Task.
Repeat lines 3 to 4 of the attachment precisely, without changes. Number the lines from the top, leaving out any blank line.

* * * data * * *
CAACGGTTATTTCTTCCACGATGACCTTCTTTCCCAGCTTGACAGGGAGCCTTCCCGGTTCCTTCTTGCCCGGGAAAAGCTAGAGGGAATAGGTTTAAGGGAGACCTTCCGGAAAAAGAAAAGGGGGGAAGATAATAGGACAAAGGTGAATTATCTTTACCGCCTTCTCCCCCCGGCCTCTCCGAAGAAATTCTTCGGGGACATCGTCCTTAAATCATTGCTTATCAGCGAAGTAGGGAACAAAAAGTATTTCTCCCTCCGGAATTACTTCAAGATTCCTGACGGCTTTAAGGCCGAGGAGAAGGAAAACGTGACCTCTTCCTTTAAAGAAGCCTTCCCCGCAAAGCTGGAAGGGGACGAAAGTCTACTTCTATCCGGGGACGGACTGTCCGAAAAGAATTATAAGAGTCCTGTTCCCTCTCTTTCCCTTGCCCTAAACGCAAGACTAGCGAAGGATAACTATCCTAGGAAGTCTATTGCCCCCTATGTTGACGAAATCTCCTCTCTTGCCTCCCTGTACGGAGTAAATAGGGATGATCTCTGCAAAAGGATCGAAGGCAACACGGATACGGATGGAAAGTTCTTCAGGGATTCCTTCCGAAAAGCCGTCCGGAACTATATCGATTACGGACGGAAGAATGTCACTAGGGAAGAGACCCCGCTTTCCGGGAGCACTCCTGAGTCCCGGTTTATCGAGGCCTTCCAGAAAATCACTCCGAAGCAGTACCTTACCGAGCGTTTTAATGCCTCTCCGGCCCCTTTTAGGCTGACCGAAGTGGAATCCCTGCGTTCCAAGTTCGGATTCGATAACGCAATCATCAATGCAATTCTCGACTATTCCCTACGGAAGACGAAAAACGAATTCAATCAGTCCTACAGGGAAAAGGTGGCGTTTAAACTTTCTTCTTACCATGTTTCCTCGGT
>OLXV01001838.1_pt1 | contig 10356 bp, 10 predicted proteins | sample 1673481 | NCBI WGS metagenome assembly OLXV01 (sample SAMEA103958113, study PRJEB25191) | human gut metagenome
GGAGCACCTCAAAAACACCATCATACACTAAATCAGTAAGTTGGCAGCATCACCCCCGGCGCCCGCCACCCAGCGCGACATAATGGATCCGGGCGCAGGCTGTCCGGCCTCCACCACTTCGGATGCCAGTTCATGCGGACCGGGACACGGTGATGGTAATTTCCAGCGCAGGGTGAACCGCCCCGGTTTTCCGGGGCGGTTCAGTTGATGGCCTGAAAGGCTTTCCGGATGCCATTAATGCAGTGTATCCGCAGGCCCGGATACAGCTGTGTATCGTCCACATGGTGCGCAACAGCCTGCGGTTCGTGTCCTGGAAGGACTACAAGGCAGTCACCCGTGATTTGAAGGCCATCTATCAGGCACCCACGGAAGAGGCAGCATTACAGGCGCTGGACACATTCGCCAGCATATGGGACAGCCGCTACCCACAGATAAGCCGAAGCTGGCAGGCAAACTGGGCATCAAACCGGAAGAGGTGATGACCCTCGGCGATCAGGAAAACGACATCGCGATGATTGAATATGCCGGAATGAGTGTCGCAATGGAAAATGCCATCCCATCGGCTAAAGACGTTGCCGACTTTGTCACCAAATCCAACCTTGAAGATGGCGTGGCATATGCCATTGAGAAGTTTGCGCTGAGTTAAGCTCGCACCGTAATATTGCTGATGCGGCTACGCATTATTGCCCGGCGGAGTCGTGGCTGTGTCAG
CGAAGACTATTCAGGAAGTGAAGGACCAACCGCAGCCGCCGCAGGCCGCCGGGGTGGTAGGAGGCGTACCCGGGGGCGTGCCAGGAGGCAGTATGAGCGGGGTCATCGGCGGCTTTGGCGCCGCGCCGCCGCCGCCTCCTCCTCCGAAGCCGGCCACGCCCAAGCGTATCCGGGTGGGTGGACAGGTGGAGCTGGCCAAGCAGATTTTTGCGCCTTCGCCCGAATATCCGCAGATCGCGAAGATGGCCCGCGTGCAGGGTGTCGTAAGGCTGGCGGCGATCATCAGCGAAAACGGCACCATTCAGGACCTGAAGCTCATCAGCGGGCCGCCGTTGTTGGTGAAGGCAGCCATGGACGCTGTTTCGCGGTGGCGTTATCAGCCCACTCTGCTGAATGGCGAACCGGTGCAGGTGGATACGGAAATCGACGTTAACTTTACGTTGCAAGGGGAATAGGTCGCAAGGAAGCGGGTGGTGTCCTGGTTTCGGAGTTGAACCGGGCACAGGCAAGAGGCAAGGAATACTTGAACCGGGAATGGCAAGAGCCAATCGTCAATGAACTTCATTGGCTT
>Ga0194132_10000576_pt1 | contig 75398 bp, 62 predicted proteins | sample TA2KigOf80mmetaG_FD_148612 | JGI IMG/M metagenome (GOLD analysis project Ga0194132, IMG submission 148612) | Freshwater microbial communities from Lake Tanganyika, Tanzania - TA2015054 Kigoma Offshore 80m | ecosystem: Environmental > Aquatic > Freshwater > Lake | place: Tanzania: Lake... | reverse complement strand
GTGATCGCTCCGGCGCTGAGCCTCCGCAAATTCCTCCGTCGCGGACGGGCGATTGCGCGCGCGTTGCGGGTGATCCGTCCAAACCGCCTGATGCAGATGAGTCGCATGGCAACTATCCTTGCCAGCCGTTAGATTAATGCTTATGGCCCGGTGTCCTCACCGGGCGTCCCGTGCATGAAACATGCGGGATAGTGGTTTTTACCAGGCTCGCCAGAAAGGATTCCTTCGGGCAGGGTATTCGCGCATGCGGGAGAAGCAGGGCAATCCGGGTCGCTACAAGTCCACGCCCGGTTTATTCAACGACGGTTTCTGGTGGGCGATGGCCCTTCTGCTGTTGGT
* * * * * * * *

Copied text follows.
GGAGCACCTCAAAAACACCATCATACACTAAATCAGTAAGTTGGCAGCATCACCCCCGGCGCCCGCCACCCAGCGCGACATAATGGATCCGGGCGCAGGCTGTCCGGCCTCCACCACTTCGGATGCCAGTTCATGCGGACCGGGACACGGTGATGGTAATTTCCAGCGCAGGGTGAACCGCCCCGGTTTTCCGGGGCGGTTCAGTTGATGGCCTGAAAGGCTTTCCGGATGCCATTAATGCAGTGTATCCGCAGGCCCGGATACAGCTGTGTATCGTCCACATGGTGCGCAACAGCCTGCGGTTCGTGTCCTGGAAGGACTACAAGGCAGTCACCCGTGATTTGAAGGCCATCTATCAGGCACCCACGGAAGAGGCAGCATTACAGGCGCTGGACACATTCGCCAGCATATGGGACAGCCGCTACCCACAGATAAGCCGAAGCTGGCAGGCAAACTGGGCATCAAACCGGAAGAGGTGATGACCCTCGGCGATCAGGAAAACGACATCGCGATGATTGAATATGCCGGAATGAGTGTCGCAATGGAAAATGCCATCCCATCGGCTAAAGACGTTGCCGACTTTGTCACCAAATCCAACCTTGAAGATGGCGTGGCATATGCCATTGAGAAGTTTGCGCTGAGTTAAGCTCGCACCGTAATATTGCTGATGCGGCTACGCATTATTGCCCGGCGGAGTCGTGGCTGTGTCAG
CGAAGACTATTCAGGAAGTGAAGGACCAACCGCAGCCGCCGCAGGCCGCCGGGGTGGTAGGAGGCGTACCCGGGGGCGTGCCAGGAGGCAGTATGAGCGGGGTCATCGGCGGCTTTGGCGCCGCGCCGCCGCCGCCTCCTCCTCCGAAGCCGGCCACGCCCAAGCGTATCCGGGTGGGTGGACAGGTGGAGCTGGCCAAGCAGATTTTTGCGCCTTCGCCCGAATATCCGCAGATCGCGAAGATGGCCCGCGTGCAGGGTGTCGTAAGGCTGGCGGCGATCATCAGCGAAAACGGCACCATTCAGGACCTGAAGCTCATCAGCGGGCCGCCGTTGTTGGTGAAGGCAGCCATGGACGCTGTTTCGCGGTGGCGTTATCAGCCCACTCTGCTGAATGGCGAACCGGTGCAGGTGGATACGGAAATCGACGTTAACTTTACGTTGCAAGGGGAATAGGTCGCAAGGAAGCGGGTGGTGTCCTGGTTTCGGAGTTGAACCGGGCACAGGCAAGAGGCAAGGAATACTTGAACCGGGAATGGCAAGAGCCAATCGTCAATGAACTTCATTGGCTT